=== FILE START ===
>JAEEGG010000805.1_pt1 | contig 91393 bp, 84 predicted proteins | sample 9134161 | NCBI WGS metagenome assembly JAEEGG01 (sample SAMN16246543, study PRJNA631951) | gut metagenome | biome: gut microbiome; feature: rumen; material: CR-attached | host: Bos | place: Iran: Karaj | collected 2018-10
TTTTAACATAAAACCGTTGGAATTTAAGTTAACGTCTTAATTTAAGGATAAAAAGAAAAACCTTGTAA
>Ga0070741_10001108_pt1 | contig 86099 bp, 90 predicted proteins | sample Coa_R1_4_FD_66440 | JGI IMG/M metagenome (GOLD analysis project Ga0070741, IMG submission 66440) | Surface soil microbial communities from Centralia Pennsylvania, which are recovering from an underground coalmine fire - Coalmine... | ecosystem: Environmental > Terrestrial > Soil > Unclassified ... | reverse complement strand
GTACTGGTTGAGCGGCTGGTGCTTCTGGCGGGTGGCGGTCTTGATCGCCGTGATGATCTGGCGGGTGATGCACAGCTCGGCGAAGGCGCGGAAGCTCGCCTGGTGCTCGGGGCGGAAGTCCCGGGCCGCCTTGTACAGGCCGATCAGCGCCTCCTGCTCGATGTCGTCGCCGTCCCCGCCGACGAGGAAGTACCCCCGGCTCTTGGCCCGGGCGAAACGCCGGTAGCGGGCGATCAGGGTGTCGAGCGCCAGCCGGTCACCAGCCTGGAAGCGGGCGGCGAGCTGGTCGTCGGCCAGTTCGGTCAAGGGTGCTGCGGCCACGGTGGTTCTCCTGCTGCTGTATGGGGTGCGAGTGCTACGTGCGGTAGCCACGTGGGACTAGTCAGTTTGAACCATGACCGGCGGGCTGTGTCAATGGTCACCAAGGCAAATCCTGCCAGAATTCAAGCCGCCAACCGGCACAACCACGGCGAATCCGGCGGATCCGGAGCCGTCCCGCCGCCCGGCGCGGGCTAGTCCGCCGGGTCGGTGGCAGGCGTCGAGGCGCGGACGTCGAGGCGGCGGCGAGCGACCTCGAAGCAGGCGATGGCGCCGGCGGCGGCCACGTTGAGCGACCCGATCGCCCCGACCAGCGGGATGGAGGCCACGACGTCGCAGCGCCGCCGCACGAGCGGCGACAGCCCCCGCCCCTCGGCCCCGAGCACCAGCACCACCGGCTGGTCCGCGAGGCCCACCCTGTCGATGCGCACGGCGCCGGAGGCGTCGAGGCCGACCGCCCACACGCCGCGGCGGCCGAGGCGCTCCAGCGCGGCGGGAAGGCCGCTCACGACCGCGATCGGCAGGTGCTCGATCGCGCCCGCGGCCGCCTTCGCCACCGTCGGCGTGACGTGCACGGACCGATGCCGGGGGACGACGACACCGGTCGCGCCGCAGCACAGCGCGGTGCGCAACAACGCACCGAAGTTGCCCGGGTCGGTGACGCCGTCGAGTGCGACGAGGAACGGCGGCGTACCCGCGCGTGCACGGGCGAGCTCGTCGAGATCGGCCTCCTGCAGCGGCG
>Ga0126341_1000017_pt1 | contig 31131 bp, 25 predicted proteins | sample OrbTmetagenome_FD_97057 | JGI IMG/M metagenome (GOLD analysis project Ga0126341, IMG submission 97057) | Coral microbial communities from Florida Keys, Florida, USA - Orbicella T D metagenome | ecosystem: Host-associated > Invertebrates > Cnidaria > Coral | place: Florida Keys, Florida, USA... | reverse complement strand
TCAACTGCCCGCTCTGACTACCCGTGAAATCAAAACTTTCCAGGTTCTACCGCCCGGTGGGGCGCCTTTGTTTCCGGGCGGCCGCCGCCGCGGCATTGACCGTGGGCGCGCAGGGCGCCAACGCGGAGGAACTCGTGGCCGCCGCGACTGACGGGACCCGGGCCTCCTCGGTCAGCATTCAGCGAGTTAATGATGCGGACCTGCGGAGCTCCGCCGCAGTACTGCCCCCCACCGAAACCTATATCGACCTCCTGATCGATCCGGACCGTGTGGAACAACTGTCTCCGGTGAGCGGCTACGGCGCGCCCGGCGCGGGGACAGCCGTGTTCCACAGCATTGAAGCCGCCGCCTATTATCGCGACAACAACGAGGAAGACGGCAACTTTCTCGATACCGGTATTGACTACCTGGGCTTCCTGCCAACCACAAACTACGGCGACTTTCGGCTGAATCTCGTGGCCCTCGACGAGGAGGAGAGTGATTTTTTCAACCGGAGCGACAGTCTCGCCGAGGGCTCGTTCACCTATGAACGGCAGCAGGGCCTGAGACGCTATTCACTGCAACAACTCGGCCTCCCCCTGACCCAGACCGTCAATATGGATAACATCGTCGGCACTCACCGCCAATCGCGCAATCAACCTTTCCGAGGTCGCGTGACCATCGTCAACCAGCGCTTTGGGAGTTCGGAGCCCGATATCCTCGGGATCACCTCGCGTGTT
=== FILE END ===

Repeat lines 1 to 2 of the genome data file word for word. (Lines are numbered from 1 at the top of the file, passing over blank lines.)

>JAEEGG010000805.1_pt1 | contig 91393 bp, 84 predicted proteins | sample 9134161 | NCBI WGS metagenome assembly JAEEGG01 (sample SAMN16246543, study PRJNA631951) | gut metagenome | biome: gut microbiome; feature: rumen; material: CR-attached | host: Bos | place: Iran: Karaj | collected 2018-10
TTTTAACATAAAACCGTTGGAATTTAAGTTAACGTCTTAATTTAAGGATAAAAAGAAAAACCTTGTAA